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Home | Film Review: Blessed Are the Children (2016)

Film Review: Blessed Are the Children (2016)



After getting an abortion, Traci Patterson begins to suspect that something sinister is following her and her friends.


In the classic tradition of the 1980’s slasher film, and with a heavy retro-vibe beginning with the opening synth-theme and following through until the end, Blessed Are the Children lines its victims up and kills them off with an updated approach for our current era. Written and directed by Chris Moore (and co-written by Chris Wesley), this film presents a real-world scenario that is already wrapped in stigma and fear, and then pushes it forward in a morbid, violent direction. In typical horror fashion, we are presented with a variety of possible killers, but as the story winds down, we’re also left with a handful of questions.

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Traci (Kaley Ball) isn’t in the best place in her life. She just got out of an abusive relationship, now she’s dating a meathead who she can’t help but love, and her father recently passed away. Add in that her mother is rude and condescending, and that her ex-fiance keeps reappearing in her life, and things don’t seem like they could get much worse. Then she finds out she’s pregnant. She has to make some choices, and fast. So she goes to a clinic to explore her options. This, it turns out, is what gets the ball rolling, as outside of the clinic are a couple of protestors in red hoodies and child-like masks (think of the children in Cronenberg’s The Brood), and they don’t seem to appreciate a woman’s right to choose, to put it mildly.

Blessed Are the Children is kind of like what Black Christmas might have been if Bob Clark had focused on Jess Bradford’s (Olivia Hussey) decision to get an abortion, and then followed that storyline into a slasher film. Traci surrounds herself with her supportive friends, Erin (Arian Thigpen) and Mandy (Keni Bounds), which of course means we have more potential victims. And a lot of the film focuses on these three girls, each of them with distinct personalities and their own issues they’re dealing with. The characters are drawn up pretty well, especially for a low budget slasher film, and just enough where the movie doesn’t turn into a friendship dramedy rather than a horror film.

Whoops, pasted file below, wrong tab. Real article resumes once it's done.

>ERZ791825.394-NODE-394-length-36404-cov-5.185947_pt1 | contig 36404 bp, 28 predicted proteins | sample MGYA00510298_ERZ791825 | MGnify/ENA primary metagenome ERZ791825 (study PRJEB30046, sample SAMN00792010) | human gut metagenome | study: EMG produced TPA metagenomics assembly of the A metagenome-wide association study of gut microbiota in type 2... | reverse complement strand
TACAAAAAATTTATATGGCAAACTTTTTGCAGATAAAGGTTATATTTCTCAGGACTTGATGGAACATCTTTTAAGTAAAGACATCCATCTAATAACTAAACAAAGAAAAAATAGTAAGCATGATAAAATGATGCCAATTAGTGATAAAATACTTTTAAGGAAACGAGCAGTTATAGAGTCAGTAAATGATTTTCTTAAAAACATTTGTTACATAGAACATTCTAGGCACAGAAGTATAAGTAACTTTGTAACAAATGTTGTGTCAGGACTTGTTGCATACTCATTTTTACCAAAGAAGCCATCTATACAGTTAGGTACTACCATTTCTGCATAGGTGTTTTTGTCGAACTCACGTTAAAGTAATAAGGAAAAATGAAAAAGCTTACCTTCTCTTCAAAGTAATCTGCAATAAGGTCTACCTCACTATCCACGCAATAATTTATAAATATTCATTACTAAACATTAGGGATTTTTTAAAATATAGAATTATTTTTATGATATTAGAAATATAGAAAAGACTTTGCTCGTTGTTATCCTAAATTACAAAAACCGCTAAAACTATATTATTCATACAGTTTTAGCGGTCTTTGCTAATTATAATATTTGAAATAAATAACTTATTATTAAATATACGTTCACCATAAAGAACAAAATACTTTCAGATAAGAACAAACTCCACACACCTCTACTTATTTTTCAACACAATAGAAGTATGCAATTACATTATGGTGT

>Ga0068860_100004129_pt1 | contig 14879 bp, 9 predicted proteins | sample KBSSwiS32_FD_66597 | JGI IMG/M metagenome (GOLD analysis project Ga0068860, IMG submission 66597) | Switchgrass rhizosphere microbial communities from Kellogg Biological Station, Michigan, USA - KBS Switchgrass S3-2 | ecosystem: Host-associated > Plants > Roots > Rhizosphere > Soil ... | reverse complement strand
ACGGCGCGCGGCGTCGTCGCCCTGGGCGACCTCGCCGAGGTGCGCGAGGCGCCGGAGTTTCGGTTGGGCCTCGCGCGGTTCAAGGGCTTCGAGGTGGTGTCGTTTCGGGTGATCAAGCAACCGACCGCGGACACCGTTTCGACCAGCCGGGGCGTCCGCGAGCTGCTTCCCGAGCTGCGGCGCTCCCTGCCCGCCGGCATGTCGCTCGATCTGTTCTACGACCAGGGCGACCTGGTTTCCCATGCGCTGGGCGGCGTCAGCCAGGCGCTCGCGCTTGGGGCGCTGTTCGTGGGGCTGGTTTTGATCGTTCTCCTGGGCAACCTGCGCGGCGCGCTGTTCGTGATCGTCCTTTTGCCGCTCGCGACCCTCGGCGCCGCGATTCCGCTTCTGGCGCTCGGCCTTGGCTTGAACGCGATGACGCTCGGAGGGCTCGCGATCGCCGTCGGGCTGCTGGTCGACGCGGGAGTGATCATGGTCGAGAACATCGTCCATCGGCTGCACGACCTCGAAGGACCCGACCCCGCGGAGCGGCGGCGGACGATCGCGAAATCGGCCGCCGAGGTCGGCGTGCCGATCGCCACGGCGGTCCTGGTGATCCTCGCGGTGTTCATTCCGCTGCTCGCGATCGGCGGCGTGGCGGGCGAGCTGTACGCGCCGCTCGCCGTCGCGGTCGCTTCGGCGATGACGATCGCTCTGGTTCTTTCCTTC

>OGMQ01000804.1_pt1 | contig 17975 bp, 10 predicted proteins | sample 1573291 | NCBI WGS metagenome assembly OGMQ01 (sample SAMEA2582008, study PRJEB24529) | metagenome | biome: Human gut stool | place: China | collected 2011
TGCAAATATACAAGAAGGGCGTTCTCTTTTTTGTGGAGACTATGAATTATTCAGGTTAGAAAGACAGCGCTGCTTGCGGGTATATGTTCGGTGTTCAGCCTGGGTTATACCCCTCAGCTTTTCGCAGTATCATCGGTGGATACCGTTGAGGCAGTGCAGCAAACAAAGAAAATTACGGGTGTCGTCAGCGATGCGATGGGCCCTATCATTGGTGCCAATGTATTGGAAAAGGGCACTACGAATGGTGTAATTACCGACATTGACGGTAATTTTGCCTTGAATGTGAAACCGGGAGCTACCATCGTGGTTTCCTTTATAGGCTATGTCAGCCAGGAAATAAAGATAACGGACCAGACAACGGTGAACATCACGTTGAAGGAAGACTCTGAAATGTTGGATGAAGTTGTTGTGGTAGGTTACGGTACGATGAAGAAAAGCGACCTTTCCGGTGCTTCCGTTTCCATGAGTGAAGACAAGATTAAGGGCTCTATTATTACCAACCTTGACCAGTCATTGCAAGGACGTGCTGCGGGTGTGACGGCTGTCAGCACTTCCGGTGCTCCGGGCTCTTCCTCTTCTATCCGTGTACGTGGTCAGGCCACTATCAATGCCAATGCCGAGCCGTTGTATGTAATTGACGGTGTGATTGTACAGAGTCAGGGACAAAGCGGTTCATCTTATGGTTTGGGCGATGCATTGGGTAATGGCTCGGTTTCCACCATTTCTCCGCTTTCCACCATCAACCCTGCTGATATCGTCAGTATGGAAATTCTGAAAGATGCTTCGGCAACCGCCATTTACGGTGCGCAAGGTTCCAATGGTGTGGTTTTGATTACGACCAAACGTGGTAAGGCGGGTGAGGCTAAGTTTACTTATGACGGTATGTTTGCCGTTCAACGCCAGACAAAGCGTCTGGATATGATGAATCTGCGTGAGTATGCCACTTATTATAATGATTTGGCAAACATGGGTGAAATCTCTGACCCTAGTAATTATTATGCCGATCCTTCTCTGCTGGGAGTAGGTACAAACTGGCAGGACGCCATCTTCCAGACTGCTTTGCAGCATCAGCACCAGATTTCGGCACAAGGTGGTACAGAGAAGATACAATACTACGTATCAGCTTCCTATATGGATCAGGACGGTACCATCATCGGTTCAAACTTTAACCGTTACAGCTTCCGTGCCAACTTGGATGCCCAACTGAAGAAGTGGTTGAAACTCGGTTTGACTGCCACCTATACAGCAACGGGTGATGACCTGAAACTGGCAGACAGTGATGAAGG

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There’s a decent amount of tension built up in this film, and a decent amount of bloodletting to go right along with it. A house full of girls, a masked killer wielding a knife, an assortment of fringe characters who fall into the categories of either “collateral damage” or “potential killer” (or sometimes both) – we’ve got all the ingredients of any Friday the 13th or Halloween sequel right here.

But what sets this apart from being just another clichéd, formulaic rip-off is the premise of the antagonist(s). Putting a mask on a bad guy adds to the level of fear they produce, because who are they? Is it someone we know? Is it someone who has a reason for their actions? Is it someone who seemingly has no reason for their actions (a la Michael Myers)? Add in that we first see these masked protestors, or at least people dressed like them, outside of an abortion clinic with signs saying things like “He will burn you” and “God hates you,” and a whole new range of emotions are brought into the mix. At the same time, the realism of the situation, seeing as how we hear about abortion clinic bombings and the Westboro Baptist Church picketing funerals in real life, makes this film seem like not much of a stretch. And that is effectively scary.

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There are a handful of questions that remain at the end of Blessed Are the Children, questions that I can’t go too much into without spoiling some twists. About halfway through the film, the perceived POV switches, which isn’t in itself a bad thing – it can be kind of unsettling in a good way sometimes – but it throws off the audience for a moment or two. Furthermore, did Traci end up going through with the abortion?


Unless I missed something, it isn’t clearly spelled out that she did. Again, that’s not something that kills the story, more of a lingering question. And there’s a big one at the end, but you’ll come to that on your own. Overall, this is a pretty good slasher film. It doesn’t break any new ground in the subgenre, but it is unique enough and has a distinct voice of its own to help it stand out. I look forward to whatever this filmmaker decide to make next.


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